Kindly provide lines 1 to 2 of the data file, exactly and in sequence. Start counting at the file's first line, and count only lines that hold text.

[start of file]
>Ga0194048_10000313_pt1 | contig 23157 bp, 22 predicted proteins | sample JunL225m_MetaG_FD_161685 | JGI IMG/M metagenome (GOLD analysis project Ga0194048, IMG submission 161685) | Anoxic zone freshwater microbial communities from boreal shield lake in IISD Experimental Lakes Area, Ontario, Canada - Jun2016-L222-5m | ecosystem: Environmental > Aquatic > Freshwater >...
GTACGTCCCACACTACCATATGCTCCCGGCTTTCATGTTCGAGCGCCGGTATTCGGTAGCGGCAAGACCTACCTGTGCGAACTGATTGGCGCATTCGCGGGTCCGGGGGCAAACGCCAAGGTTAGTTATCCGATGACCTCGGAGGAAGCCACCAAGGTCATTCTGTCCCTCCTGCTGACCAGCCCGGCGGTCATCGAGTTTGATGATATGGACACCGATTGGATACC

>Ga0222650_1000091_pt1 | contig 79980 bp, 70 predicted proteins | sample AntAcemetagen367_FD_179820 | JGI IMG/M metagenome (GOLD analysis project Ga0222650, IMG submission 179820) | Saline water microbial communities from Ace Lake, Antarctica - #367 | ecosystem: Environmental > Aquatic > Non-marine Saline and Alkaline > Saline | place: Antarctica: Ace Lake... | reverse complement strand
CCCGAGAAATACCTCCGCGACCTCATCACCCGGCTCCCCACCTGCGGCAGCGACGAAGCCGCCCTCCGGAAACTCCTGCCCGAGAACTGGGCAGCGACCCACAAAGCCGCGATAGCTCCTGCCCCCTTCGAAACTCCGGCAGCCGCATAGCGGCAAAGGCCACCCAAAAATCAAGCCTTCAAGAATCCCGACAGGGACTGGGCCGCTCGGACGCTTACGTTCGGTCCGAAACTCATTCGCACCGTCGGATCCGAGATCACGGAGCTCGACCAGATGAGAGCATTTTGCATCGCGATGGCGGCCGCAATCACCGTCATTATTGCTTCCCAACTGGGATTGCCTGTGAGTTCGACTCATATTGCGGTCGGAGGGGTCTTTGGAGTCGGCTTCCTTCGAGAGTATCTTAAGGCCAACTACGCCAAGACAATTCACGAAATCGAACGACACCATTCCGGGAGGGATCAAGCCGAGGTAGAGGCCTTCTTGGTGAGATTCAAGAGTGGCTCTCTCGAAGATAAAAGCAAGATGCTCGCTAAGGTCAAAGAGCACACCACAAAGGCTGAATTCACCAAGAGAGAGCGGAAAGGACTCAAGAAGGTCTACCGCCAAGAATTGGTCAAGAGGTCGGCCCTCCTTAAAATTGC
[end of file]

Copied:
>Ga0194048_10000313_pt1 | contig 23157 bp, 22 predicted proteins | sample JunL225m_MetaG_FD_161685 | JGI IMG/M metagenome (GOLD analysis project Ga0194048, IMG submission 161685) | Anoxic zone freshwater microbial communities from boreal shield lake in IISD Experimental Lakes Area, Ontario, Canada - Jun2016-L222-5m | ecosystem: Environmental > Aquatic > Freshwater >...
GTACGTCCCACACTACCATATGCTCCCGGCTTTCATGTTCGAGCGCCGGTATTCGGTAGCGGCAAGACCTACCTGTGCGAACTGATTGGCGCATTCGCGGGTCCGGGGGCAAACGCCAAGGTTAGTTATCCGATGACCTCGGAGGAAGCCACCAAGGTCATTCTGTCCCTCCTGCTGACCAGCCCGGCGGTCATCGAGTTTGATGATATGGACACCGATTGGATACC